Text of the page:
In Leipzig, the situation takes a dangerous turn before the weekly Monday demonstration by opposition groups. It becomes known that medical personnel have been called in for night duty, entire hospital wards cleared and additional blood reserves prepared. People expect the worst this evening.
The Tienanmen Square syndrome is in the air; it is no longer possible to rule out a violent response on the Chinese model, with many injured and perhaps killed. In this situation, prominent artists, including the Chief Conductor of the Gewandhaus Orchestra, Kurt Masur, a pastor and three district Socialist Unity Party [SED] Secretaries meet to begin an initiative for de-escalation. In the afternoon, their joint statement is read out on local radio: »We are distressed by the developments in our city and are seeking a solution. We all need a free exchange of opinions about how to develop socialism in our country ...We urge you to remain calm so that a peaceful dialogue will be possible.«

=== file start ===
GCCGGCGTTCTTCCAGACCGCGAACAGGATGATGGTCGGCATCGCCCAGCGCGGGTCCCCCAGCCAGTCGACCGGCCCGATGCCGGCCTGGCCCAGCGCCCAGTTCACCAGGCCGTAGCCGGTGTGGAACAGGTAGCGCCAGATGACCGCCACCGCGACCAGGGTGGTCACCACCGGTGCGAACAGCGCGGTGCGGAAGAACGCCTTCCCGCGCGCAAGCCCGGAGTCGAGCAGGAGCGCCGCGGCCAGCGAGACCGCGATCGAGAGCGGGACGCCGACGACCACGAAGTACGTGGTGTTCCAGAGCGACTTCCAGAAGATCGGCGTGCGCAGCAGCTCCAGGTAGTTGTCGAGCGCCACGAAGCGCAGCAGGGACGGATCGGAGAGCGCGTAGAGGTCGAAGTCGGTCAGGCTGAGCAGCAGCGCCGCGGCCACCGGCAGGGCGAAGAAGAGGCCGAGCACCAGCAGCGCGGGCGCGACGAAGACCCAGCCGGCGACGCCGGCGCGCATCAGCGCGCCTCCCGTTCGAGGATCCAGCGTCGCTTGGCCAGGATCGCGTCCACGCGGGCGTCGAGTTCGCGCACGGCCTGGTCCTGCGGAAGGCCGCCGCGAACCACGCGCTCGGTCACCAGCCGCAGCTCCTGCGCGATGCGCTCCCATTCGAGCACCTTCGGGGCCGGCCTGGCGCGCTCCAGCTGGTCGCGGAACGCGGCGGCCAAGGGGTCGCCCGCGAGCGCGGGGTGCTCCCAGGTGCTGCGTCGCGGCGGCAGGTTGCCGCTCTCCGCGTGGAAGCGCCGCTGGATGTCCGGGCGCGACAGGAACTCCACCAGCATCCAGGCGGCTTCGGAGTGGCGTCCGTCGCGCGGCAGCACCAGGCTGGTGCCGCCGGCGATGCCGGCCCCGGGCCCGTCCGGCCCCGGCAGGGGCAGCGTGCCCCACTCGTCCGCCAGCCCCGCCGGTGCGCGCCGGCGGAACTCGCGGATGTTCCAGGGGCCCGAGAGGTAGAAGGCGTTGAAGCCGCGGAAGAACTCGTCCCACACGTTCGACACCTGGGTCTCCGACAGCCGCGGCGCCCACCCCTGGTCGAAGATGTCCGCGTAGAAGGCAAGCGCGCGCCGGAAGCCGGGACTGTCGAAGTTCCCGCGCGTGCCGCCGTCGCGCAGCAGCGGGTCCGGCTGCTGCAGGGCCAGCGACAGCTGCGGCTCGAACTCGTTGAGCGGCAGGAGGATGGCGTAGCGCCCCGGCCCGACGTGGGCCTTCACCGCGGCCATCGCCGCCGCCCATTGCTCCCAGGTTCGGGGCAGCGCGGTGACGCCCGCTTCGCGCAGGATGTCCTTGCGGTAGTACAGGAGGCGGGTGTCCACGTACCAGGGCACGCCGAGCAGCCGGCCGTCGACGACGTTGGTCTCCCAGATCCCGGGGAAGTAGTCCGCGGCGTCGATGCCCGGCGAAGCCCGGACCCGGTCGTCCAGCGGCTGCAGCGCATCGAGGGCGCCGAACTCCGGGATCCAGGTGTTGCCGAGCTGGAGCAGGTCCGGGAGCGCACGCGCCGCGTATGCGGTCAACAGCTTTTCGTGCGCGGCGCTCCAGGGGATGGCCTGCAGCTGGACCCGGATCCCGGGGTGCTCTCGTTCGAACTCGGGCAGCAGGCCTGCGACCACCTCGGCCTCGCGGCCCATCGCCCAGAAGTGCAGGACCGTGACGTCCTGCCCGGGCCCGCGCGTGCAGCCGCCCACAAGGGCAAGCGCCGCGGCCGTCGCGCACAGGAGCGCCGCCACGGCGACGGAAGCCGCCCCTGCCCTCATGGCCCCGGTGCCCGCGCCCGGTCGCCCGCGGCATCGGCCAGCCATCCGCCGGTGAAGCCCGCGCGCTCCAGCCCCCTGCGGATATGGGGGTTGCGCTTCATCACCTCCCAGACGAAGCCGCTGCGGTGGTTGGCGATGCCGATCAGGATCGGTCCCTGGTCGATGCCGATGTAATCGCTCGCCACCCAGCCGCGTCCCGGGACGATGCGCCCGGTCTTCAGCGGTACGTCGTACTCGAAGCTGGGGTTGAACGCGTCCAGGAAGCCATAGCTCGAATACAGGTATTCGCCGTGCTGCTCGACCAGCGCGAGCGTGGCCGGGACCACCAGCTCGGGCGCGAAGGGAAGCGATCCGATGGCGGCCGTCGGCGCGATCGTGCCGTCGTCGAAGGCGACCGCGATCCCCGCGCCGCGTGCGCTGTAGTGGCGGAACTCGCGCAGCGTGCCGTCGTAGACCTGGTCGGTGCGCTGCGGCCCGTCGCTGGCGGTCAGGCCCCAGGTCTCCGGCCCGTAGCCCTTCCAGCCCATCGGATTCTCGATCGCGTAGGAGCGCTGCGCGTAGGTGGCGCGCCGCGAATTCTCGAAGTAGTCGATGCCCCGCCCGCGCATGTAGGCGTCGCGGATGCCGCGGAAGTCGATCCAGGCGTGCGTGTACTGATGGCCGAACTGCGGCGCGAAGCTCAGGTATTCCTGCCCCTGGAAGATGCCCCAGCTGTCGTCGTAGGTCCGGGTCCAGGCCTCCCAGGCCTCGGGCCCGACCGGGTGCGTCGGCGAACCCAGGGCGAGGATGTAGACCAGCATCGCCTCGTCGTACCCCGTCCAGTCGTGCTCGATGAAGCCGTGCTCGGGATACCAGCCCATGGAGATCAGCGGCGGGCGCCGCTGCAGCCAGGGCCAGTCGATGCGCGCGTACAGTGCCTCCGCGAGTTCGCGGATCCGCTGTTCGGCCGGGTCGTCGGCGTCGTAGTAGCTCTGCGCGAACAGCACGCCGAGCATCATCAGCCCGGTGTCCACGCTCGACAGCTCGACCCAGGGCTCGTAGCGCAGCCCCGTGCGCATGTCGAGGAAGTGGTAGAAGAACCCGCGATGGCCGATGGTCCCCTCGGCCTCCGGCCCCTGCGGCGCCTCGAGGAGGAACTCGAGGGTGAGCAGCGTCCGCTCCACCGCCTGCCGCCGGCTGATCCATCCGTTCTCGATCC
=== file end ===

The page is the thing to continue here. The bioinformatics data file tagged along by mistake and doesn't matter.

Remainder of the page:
In the evening, Leipzig witnesses the largest protest demonstration in East Germany since the uprising of June 17, 1953: seventy thousand people march through the city center. The police no longer stand a chance, and they retreat in face of this overwhelming mass. Again and again, the decisive cry echoes: »We are the people!« It tells those in power that they have forfeited the right to act in the name of the people.
© 1999, Christoph Links Verlag, Berlin